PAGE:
business interruption insurance frequently asked questions
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 Business Interruption Insurance

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What triggers a Business Interruption Insurance policy?


Business interruption insurance requires three elements to trigger coverage:

  1. There must be an actual loss of business income. Business income is defined as net income and continuing operating expenses. To determine if there has been a loss of business income, net profit or loss is added to necessary continuing operating expenses and then compared to what would have been earned but for the loss.

  2. The business must experience a necessary suspension of operations during restoration.

    Some older forms do not define suspension, but more recent Insurance Services Office policies have defined the term to mean both a complete cessation of operations as well as a slowdown.

    The period of restoration usually begins some specified amount of time following the loss-72 hours for the ISO form-and ends when the property should be repaired or replaced with reasonable speed or when the business resumes at a new location, whichever comes first.

  3. The loss must result from direct physical loss or damage at the premises described in the declarations that is caused by a covered cause of loss.
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To illustrate how the three elements dovetail, consider the following losses resulting from ingress and egress obstruction losses, which are triggered by the three required elements.

One instance of an obstruction of ingress and egress business income loss comes from a reader whose insured's business was located next to a building that was being demolished and reconstructed. The sidewalks and street in front of the insured's business were also being repaired, and access to the insured's business was obstructed. As a result, sales were down 60 percent.

Applying the first element-the requirement that business income was lost-the business experienced a 60 percent loss in sales, thus a loss of income.

The next element specifies that the lost income must result from the necessary suspension of operations. Because the premises were obstructed by the construction, a slowdown occurred. Thus, depending on the policy's definition of suspension (or, if lack of one, the jurisdiction), the loss could be determined to meet this element.

However, the loss does not meet the third element. There was no direct physical loss or damage to the insured's premises. And although ingress and egress coverage does not always require a direct physical loss to the insured's property, there must be a loss to property described in the declarations.

Even if the building next door were described in this insured's declarations, it suffered no loss. The building was purposely demolished and rebuilt. So, no coverage exists for the loss of business income.

Another ingress and egress matter was disputed in a recent court case, City of Chicago v. Factory Mutual Insurance Company. In this case, the city of Chicago satisfied the first element by suffering a loss of business income when the Federal Aviation Administration ordered all takeoffs and landings to halt following the Sept. 11, 2001, terrorist attacks.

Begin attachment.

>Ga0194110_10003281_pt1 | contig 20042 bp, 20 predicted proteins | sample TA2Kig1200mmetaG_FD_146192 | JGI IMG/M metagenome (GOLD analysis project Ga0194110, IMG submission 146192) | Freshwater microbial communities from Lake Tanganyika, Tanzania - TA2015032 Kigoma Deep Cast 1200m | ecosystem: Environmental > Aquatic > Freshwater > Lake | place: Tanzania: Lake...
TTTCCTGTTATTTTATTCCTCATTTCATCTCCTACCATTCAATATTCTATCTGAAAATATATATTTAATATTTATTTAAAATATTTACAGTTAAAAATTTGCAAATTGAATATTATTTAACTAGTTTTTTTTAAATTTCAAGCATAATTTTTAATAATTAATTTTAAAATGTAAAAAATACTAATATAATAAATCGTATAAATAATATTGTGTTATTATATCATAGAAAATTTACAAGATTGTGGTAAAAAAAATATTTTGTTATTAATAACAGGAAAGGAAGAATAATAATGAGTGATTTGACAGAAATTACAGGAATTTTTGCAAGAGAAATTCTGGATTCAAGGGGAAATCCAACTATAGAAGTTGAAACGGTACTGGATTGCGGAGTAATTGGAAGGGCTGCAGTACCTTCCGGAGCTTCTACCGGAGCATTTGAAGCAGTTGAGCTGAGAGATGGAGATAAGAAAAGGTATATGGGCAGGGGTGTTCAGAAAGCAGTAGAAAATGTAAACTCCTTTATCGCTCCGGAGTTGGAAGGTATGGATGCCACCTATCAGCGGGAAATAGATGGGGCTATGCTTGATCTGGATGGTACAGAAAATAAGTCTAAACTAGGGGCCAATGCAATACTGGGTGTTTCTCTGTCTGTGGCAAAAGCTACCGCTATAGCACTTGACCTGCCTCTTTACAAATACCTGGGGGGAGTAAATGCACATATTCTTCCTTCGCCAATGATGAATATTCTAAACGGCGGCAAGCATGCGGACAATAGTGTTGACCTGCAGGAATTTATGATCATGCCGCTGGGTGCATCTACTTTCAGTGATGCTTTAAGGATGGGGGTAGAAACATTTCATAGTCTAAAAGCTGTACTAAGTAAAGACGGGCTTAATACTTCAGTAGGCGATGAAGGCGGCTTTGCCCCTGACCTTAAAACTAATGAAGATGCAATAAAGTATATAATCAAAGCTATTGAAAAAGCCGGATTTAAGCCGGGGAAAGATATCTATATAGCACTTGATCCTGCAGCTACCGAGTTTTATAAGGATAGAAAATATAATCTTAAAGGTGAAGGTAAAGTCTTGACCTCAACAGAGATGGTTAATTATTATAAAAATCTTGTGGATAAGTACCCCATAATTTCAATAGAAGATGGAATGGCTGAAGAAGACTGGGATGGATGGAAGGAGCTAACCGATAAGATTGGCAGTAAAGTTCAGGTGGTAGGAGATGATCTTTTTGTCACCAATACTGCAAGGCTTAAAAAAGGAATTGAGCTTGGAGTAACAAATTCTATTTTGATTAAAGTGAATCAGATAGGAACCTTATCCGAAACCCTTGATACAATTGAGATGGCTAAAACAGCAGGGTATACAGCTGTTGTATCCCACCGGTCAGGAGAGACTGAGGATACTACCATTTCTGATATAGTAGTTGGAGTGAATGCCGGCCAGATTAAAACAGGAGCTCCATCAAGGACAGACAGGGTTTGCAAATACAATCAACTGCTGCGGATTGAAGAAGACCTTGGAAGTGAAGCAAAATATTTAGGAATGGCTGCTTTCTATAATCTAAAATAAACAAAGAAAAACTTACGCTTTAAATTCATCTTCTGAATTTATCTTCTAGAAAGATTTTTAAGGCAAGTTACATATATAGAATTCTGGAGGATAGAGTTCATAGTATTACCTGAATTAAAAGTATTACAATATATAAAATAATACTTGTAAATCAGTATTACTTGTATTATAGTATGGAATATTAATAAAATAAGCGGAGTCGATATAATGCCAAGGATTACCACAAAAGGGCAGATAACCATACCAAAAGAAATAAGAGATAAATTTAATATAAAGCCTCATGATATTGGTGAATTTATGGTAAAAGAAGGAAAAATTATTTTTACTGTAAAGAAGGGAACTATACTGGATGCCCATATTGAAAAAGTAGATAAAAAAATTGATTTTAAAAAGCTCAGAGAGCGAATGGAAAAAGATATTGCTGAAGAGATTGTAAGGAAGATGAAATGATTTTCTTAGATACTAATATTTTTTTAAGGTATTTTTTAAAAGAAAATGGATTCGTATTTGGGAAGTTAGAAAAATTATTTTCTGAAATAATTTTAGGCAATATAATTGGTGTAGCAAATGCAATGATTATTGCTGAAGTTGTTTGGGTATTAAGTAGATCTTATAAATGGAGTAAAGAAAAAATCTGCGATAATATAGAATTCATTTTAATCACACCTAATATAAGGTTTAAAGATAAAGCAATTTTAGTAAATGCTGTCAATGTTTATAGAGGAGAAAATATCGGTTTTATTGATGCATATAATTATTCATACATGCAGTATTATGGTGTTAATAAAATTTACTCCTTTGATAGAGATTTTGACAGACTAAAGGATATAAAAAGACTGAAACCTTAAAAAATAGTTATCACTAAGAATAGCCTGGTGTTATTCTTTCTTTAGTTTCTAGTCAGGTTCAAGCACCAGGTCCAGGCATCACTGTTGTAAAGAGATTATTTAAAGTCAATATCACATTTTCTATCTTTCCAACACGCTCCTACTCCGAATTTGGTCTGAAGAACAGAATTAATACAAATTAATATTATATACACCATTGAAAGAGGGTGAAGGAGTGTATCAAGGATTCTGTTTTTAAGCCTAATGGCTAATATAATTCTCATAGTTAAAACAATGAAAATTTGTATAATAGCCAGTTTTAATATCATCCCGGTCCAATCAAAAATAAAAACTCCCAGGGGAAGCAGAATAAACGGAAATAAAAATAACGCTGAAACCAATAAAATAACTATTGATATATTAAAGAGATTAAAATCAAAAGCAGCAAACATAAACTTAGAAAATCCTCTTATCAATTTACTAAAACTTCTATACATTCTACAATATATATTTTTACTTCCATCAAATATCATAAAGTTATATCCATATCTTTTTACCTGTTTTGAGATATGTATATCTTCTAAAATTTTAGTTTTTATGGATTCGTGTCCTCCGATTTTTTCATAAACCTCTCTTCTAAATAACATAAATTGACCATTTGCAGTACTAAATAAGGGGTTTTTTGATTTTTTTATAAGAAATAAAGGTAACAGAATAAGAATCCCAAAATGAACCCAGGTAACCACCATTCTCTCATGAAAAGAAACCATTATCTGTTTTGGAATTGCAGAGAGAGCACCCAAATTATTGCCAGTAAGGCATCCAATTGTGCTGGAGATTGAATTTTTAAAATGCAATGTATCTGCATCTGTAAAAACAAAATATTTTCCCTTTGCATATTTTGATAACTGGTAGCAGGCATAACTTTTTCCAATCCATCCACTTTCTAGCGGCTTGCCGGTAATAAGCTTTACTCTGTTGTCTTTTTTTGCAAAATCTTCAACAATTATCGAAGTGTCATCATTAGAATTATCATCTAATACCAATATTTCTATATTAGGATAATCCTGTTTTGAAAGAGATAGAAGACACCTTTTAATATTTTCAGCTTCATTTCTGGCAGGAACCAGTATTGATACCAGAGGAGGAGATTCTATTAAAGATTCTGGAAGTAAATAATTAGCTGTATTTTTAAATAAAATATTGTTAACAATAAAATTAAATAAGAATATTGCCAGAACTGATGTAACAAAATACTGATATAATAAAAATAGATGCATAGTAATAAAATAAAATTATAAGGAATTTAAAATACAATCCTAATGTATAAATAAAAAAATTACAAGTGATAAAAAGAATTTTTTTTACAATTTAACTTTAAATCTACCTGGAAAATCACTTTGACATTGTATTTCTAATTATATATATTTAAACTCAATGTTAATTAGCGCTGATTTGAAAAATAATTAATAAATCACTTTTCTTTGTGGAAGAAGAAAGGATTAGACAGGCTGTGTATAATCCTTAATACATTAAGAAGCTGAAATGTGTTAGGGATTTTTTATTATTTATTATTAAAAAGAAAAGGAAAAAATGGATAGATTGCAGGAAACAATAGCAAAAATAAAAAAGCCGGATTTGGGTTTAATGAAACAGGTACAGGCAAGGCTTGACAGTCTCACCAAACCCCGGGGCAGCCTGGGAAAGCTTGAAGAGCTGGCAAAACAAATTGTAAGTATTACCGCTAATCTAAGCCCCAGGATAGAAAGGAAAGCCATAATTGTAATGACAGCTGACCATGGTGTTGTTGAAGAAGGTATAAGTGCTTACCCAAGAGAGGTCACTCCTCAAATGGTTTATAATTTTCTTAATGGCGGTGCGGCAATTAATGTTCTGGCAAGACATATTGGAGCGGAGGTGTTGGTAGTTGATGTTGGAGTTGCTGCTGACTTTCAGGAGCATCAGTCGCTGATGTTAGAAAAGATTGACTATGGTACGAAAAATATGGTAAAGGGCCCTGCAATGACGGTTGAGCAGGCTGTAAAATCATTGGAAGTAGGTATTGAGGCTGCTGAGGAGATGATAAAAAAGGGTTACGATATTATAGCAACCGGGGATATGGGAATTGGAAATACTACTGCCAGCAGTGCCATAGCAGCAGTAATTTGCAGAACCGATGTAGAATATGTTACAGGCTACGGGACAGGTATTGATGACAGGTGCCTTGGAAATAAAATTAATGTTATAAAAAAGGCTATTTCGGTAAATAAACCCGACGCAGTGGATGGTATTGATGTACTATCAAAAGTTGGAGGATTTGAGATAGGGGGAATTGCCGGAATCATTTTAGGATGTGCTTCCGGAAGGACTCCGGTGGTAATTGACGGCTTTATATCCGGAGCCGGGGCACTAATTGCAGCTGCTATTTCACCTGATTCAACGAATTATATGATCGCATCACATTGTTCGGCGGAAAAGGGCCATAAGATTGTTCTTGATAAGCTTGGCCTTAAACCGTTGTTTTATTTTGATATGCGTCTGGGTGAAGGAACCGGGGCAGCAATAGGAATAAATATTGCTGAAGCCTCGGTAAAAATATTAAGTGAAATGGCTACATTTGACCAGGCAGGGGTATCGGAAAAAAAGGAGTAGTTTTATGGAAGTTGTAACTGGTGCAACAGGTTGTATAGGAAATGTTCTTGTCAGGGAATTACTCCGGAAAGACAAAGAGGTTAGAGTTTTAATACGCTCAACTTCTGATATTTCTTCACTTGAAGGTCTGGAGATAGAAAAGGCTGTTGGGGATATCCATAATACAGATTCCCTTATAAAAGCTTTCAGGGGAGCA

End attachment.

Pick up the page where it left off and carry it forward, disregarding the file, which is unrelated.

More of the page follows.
The second element was met because three airports-O'Hare, Meigs Field and Midway-were closed between Sept. 11-14, 2001, and operations were suspended.

The city sought coverage for its loss under an ingress/egress provision within its Factory Mutual commercial property and business income policy. The provision stated that the policy covers the actual loss sustained "due to prevention of ingress to or egress from the Insured's property, whether or not the premises or property of the Insured shall have been damaged." The interruption still required physical damage, just not necessarily to the insured's premises.

Factory Mutual argued that the cause of loss was the FAA's grounding of all flights. The city, though, alleged that the grounding was an indirect result of the terrorist acts that caused physical damage to the World Trade Center and the Pentagon. The city also reasoned that, because Factory Mutual used the phrase "direct physical loss or damage" in other policy provisions but not in the ingress/egress provision, that indirect causes of business interruption, such as the grounded flights, should be insured.

The court pointed out that "indirect or remote loss or damage" was excluded by the policy. While it agreed that ingress and egress to the airports was prevented by the Federal Aviation Administration, which was an indirect result of the damage caused by terrorists to the World Trade Center and the Pentagon, it was a type of damage explicitly excluded by the policy.

Further, the court said the physical damage did not fall within the territorial limitation-the kind of property covered either was property in which the city had an insurable interest or that was located within 1,000 feet of city property. The actual property damaged did not fall into either category.

The court said the prevention of ingress and egress under the circumstances did not trigger the business interruption insurance.

In both examples, the missing element was a direct physical loss to covered property. Although the other two elements applied to the loss, without the third element, no coverage was available.

Ingress and egress situations comprise only part of the business interruption picture. The whole picture involves a mixture of complex insurance and accounting principles that may appear more abstract than representational.

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